By Larry and Adam Mogelonsky
The recovery in the leisure sector is imminent, and we argue that small groups aren’t far behind given that ‘revenge travel’ also implies a strong yearning to reconnect and congregate. A return to healthy numbers won’t be evenly spread across all hotels, though. It will favor those properties and those organizations that are already prepared for a diverse range of ramp-up scenarios, with others leaving revenue on the table by not having plans in place prior to this next phase.
While hotels could hardly have predicted or prevented the advent of COVID-19, what we’ve witnessed in the latter half of 2020 is an industry that’s largely reactive to macroeconomic forces. Many operators have hinged their hopes on a near-complete reversal to 2019 demand levels and guest expectations without any earnest consideration for structural innovation and becoming more adaptable to the increased volatility in the market. Luckily, there are a few shining stars that highlight where hospitality needs to be for the decade ahead, and we’re excited to present one such case herein.
Newport Hospitality Group (NHG) is a management company that’s been operating for 30 years and now has over 50 managed properties in its portfolio spread all along the Eastern Seaboard. Most fascinating for our current conversation is that the organization has some inherent ‘antifragility’ (to borrow a term from the brilliant statistician and option trader Nassim Taleb) in that it thrives relative to its comp set not only during good times but also during periods of economic turmoil.
Upon reviewing their annual RevPAR growth metrics, they’ve beaten their respective markets in every year since 2005. Emphasizing this is that during the calendar year of 2020 NHG dropped 7.9% less than the US RevPAR average and the company also added 10 properties to its portfolio. This echoes their relative CAGR for the recession of 2008-09 where they also substantially beat the market.
Success Starts at the Senior Level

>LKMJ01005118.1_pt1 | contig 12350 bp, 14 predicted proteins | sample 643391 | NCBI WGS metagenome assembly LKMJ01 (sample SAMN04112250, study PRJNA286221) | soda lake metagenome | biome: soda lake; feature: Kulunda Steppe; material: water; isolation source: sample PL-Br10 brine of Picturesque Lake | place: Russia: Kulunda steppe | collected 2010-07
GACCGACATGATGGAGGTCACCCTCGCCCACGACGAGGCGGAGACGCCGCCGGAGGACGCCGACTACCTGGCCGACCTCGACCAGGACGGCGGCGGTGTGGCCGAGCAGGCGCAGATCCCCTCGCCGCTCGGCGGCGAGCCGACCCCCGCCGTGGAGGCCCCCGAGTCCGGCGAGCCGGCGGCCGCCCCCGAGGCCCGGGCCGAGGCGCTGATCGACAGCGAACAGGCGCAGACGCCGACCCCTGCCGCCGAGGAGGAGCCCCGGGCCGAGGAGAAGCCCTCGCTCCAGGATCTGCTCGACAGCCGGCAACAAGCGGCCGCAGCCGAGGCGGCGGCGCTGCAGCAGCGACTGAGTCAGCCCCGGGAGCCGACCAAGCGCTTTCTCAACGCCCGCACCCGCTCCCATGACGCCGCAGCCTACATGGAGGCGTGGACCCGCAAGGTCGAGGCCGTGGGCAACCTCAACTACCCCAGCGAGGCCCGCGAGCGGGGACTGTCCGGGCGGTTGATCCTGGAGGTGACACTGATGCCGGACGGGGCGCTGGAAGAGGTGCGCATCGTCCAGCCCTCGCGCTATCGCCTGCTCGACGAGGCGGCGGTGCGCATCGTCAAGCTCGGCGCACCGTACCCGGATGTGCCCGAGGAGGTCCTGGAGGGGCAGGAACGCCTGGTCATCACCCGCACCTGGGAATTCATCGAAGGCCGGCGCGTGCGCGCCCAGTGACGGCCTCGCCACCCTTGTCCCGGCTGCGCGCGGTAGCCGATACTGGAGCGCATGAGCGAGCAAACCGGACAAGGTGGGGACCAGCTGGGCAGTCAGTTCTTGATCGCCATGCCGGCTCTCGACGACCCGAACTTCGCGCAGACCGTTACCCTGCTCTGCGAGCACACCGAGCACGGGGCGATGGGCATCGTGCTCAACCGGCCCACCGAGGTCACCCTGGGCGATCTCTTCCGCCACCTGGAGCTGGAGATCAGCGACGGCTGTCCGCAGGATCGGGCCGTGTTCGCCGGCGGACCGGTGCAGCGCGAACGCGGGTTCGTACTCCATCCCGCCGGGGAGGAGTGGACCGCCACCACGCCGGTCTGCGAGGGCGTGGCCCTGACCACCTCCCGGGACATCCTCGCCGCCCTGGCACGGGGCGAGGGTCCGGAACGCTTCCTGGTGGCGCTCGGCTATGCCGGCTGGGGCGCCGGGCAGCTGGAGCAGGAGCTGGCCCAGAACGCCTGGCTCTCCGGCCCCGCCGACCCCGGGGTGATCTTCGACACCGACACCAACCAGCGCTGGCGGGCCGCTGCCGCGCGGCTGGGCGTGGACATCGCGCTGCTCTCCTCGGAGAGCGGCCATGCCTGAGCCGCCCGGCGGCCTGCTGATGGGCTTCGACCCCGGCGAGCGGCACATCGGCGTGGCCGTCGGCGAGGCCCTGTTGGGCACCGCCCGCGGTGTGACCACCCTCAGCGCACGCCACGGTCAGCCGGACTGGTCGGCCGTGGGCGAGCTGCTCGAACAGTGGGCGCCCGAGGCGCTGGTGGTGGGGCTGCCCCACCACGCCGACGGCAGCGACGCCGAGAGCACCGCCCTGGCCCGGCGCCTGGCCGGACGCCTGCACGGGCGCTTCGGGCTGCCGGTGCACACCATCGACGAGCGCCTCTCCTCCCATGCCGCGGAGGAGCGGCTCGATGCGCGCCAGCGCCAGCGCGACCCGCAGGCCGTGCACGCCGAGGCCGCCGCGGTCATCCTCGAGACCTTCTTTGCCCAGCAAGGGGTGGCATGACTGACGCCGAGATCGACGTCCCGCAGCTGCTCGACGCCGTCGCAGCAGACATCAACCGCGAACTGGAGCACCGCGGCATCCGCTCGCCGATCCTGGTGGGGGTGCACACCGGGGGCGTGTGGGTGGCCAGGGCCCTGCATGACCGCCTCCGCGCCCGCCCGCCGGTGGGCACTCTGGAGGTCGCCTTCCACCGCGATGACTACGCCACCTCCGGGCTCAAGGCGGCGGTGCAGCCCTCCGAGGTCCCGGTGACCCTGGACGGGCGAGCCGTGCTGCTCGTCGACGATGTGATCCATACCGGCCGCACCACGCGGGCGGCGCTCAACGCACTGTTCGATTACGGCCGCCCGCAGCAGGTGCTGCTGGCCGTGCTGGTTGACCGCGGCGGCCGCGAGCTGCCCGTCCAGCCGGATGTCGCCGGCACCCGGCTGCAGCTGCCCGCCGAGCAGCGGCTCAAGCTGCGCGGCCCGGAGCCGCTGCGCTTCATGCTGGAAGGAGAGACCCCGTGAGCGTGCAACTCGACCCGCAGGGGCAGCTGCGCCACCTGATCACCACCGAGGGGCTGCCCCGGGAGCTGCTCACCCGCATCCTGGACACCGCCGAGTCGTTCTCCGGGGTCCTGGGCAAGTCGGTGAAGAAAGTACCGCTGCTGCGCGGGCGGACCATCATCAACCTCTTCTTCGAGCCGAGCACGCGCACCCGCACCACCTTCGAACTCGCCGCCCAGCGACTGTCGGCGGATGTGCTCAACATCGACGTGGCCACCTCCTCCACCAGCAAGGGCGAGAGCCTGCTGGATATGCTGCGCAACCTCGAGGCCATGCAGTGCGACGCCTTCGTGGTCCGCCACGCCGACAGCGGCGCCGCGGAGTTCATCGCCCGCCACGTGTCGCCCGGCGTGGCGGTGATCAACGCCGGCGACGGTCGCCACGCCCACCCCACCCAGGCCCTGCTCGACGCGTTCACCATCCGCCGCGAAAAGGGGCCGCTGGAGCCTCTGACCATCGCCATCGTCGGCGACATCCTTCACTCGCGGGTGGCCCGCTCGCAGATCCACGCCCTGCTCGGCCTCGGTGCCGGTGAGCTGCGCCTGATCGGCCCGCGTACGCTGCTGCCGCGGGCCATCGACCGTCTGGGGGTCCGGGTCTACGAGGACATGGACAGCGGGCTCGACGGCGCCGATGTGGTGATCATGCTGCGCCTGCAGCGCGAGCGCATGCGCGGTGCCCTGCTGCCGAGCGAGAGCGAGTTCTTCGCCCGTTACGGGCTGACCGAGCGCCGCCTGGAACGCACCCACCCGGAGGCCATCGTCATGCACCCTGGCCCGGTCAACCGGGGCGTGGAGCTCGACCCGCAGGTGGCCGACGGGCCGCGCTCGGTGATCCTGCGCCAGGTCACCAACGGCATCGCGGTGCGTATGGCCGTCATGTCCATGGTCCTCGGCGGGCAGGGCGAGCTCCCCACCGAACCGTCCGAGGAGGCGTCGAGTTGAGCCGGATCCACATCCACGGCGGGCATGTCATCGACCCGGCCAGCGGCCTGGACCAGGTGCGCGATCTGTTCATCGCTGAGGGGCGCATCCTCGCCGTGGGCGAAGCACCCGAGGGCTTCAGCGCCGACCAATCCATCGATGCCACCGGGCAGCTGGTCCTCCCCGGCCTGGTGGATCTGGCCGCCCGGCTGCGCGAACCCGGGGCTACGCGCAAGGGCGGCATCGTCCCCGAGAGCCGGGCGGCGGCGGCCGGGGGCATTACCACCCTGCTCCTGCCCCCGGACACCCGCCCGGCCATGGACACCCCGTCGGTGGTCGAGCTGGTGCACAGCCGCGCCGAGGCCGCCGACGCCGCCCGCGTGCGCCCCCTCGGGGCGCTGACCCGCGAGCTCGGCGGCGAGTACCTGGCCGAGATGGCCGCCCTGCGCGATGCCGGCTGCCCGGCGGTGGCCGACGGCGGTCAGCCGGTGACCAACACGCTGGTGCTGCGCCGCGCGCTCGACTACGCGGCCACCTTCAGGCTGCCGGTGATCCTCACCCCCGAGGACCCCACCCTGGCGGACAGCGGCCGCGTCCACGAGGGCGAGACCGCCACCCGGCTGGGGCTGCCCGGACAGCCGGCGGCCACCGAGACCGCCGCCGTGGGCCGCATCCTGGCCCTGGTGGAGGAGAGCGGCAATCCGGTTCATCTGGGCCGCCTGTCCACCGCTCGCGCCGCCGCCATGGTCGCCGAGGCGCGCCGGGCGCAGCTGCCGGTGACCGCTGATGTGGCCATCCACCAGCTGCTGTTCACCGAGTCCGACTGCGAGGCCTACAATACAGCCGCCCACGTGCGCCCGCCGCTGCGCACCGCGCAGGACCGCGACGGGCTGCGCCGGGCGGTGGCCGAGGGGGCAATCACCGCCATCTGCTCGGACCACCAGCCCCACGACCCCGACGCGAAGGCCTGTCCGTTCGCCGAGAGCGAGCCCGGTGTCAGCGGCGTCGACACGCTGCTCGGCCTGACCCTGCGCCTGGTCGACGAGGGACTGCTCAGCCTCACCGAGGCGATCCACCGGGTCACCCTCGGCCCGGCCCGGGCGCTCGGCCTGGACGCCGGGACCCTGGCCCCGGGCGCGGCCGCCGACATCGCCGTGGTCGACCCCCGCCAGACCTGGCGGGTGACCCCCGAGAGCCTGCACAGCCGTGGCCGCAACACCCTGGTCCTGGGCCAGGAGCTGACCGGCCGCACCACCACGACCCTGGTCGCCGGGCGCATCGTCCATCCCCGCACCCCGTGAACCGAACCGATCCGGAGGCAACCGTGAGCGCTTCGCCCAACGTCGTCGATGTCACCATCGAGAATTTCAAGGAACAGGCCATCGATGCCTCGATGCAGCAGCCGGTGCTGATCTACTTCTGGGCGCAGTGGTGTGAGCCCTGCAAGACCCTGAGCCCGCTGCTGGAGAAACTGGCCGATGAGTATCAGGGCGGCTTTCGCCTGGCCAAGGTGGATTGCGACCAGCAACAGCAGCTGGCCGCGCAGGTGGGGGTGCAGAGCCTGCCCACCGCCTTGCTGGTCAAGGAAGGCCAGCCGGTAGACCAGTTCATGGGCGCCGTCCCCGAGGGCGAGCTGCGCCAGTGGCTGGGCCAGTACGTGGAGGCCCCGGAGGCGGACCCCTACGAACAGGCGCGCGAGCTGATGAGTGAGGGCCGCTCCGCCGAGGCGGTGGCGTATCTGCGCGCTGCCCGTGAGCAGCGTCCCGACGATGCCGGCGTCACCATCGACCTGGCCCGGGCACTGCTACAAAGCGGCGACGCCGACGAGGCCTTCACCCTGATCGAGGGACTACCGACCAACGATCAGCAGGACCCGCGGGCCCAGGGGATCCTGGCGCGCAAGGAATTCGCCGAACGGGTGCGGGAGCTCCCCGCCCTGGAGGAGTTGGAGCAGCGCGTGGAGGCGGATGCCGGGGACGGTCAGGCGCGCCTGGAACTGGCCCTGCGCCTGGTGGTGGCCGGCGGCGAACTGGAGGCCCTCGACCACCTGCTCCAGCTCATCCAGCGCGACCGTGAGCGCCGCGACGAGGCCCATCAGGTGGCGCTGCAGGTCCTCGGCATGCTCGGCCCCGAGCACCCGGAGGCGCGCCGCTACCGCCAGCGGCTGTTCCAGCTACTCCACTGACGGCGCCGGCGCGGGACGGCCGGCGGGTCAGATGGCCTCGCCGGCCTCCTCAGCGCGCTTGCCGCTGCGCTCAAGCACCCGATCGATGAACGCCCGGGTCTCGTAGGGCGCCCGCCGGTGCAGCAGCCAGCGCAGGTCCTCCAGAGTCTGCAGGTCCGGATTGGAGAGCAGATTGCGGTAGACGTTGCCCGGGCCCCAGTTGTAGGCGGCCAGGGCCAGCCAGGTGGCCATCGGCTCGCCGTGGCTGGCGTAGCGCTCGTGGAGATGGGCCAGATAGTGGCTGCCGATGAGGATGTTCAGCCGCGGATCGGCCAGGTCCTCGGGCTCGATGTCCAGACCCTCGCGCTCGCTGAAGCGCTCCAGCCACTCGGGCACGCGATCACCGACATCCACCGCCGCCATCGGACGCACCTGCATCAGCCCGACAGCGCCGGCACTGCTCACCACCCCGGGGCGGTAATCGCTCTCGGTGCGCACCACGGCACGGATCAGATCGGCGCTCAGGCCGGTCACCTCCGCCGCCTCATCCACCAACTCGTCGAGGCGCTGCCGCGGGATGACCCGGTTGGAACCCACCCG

In trying to decipher the secret to the longstanding NHG playbook, we had an extensive discussion with Wayne West III, NHG’s President. He explained that success during turbulent times hinges upon decisive attention at the senior level combined with a thorough comprehension of the roles and responsibilities for the onsite operator, the corporate office team and the owner. Finding the best alignment amongst these entities – which may or may not have different goals – is an initial step that is often overlooked.
So much time is spent in planning meetings and getting approval for changes and new initiatives that operations can easily get bogged down through ‘decision by committee’. In particular, hospitality is more exposed to this problem than other industries given our highly vertical organizational structures and lack of monetary empowerment at the property level. These types of inertial situations can easily be exacerbated by conflicting visions and orders stemming from the three-headed, ‘Cerberus-like’ discord amongst the owners, brand and management company. The key is to find a balance of responsibilities.
“In many ways, the hotel industry’s current situation is like a street race,” quipped West as he explained how immobility can compromise a hotel’s success. “You don’t start revving your engine when the light turns green. You rev in neutral so that you can fly out of the gates once the countdown hits zero. This resembles the state of many hotels as we gear up for a roaring Q3 and Q4. At NHG, we established a playbook for swiftly reacting to hard times even before the Great Recession to the point where it’s now baked into our culture. All our managed properties have a clear chain of command and are staffed up to handle a surge of both transient guests and group RFPs.”